Cannabidiol (CBD) has seen a surge in popularity over the last ten years. Unlike tetrahydrocannabinol (THC), the other major phytocannabinoid found in cannabis, CBD does not induce intoxication, it has a very good safety profile, it has proven to be effective at treating certain forms of seizure disorders, and anecdotal evidence suggests that it could have dozens of therapeutic applications. While many herald it as a wonder drug, the sole FDA-approved formulation of CBD is Epidiolex®, which to date has only been indicated to treat Lennox-Gastaut syndrome, Dravet syndrome, and tuberous sclerosis complex. Other formulations that contain CBD are widely available without the need for prescription and are being used to enhance wellness and to treat a host of conditions without strong evidence of efficacy.
While CBD is well tolerated and adverse effects tend to be relatively minor, CBD is still a drug and it does interact with other medications. It acts through several different targets, including cannabinoid receptors 1 and 2 (CB1 and CB2), multiple G-protein-coupled receptors (GPRs), and several 5-hydroxytryptamine receptors (5-HT1A, 5-HT2A, and 5-HT3A), among others. While being metabolized by the liver, CBD can alter the function of certain enzymes found in that organ (known as cytochromes P450 (CYP450) enzymes). This can mean that both CBD and other drugs that are also metabolized by the same enzymes take longer to be broken down and can remain in the bloodstream for longer periods of time. Without taking into consideration how CBD affects hepatic functioning and specific CYP450 enzymes, this could confound efforts to prescribe correct dosages.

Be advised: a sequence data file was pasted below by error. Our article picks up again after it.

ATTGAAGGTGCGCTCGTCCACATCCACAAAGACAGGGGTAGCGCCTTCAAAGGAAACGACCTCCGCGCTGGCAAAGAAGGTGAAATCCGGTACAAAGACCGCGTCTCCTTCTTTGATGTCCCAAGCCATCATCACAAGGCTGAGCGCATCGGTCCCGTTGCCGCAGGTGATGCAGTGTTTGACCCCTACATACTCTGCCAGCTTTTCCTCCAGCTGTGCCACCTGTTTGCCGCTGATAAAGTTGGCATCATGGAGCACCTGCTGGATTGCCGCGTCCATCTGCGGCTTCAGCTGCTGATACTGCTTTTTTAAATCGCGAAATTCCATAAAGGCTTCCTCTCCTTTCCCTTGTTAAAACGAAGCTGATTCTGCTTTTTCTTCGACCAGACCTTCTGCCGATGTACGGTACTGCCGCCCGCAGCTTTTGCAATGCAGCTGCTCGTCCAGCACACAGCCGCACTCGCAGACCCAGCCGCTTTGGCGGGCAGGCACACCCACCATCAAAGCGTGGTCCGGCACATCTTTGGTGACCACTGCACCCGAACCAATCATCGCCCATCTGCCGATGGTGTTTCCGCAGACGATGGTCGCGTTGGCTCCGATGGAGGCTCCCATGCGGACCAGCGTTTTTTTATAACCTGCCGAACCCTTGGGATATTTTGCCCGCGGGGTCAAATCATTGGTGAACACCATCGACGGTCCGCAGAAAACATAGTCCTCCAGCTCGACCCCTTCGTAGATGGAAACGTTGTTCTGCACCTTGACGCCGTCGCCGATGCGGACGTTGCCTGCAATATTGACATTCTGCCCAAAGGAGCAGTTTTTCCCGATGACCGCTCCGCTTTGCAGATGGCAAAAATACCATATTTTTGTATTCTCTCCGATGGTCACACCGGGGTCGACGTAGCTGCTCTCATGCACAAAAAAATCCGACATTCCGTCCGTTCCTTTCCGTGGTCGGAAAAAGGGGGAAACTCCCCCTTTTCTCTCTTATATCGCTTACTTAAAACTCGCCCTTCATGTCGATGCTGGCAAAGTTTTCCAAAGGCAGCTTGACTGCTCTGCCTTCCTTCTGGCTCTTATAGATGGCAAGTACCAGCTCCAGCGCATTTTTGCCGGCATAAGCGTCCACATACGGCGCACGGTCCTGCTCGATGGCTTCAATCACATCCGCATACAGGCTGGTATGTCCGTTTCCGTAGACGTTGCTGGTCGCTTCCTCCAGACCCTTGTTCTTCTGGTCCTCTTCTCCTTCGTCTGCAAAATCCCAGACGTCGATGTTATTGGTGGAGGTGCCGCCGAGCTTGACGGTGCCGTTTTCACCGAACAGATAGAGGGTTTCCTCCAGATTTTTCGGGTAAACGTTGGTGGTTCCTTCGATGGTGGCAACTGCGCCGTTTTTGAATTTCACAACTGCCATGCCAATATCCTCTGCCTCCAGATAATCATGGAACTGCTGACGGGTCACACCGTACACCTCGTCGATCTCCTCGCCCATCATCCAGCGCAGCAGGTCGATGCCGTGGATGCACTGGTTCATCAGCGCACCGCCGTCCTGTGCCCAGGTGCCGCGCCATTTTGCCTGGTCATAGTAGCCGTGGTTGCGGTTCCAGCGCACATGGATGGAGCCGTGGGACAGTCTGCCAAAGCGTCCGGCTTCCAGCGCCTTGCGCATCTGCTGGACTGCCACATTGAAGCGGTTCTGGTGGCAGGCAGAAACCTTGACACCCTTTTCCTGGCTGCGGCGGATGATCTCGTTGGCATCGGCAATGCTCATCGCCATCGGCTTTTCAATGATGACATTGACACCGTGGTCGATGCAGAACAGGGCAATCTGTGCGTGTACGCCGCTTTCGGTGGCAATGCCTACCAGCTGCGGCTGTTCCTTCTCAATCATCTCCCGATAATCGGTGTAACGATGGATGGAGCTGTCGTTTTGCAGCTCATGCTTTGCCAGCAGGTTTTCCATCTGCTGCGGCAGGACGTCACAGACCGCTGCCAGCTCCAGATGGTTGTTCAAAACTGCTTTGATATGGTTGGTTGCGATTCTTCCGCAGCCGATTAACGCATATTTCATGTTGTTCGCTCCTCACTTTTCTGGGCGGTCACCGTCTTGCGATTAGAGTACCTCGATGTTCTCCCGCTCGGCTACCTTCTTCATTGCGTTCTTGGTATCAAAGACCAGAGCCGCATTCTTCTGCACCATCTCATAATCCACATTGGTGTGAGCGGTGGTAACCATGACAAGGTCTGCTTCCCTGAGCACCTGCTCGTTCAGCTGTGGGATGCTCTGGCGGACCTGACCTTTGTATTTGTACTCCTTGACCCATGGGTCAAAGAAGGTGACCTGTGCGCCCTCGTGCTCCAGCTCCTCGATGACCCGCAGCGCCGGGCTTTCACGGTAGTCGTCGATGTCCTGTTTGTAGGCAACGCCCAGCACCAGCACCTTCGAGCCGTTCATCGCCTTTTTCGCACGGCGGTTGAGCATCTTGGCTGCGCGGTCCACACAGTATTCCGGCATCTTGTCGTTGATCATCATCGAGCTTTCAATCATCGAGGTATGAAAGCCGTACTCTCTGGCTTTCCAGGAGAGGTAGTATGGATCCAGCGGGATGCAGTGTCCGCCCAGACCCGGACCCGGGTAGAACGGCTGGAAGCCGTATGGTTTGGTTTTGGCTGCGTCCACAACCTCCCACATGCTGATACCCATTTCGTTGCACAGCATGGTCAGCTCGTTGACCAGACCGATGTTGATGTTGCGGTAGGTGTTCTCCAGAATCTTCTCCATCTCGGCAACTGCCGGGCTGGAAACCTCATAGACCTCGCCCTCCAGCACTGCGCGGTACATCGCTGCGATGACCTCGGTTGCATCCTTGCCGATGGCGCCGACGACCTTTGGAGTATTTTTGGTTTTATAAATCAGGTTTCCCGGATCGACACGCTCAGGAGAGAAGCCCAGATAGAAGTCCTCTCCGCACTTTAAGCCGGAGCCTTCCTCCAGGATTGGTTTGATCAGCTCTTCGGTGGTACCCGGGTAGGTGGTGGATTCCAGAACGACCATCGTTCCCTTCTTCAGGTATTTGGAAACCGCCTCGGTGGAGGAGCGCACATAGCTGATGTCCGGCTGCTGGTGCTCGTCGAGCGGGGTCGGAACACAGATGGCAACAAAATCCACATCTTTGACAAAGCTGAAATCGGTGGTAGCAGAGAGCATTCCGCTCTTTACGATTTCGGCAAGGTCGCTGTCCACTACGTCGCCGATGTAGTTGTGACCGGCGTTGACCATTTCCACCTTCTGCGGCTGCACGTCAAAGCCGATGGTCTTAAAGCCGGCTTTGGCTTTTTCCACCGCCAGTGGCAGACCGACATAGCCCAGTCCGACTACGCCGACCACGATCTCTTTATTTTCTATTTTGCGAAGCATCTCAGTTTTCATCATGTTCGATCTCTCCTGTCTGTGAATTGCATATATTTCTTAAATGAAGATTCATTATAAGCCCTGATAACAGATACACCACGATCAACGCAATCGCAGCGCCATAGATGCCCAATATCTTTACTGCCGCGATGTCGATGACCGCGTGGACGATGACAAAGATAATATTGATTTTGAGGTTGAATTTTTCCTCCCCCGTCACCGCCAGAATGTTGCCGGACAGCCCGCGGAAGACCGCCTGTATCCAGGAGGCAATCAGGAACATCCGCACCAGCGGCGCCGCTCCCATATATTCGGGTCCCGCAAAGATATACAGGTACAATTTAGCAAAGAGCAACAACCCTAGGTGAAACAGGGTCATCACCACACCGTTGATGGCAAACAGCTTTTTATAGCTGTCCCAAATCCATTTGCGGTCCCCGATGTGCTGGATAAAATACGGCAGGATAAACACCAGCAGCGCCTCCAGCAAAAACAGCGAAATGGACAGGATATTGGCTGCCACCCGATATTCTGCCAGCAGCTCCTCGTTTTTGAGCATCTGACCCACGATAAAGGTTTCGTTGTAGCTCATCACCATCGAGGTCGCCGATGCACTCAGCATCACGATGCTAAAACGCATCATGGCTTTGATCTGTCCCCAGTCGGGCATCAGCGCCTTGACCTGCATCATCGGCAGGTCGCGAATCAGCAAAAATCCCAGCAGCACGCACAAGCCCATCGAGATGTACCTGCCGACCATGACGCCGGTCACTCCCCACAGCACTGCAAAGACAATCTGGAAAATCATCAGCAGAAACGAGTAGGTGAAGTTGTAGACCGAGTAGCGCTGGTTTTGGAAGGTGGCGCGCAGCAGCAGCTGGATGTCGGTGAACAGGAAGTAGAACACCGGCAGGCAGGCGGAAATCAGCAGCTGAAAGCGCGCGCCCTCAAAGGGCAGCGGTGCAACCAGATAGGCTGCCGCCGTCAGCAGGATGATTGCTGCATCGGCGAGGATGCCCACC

To better understand these interactions, Kevin Hill, MD, MHS, one of the writers of Medical Marijuana: A Clinical Handbook, published a review in the Journal of General Internal Medicine that provides a comprehensive list of drugs whose effects or metabolism can be affected when co-administered with CBD. In addition to describing how CBD interacts with antiepileptic drugs, antidepressants, opioids, THC, alcohol, and acetaminophen, he and coauthors Mahmoud Elsohly, PhD, and Premalatha Balachandran, PhD, map out how CBD interacts with drugs that target the following:
Glycine receptor subunit alpha-3
Prostaglandin G/H synthase 1
Prostaglandin G/H synthase 2
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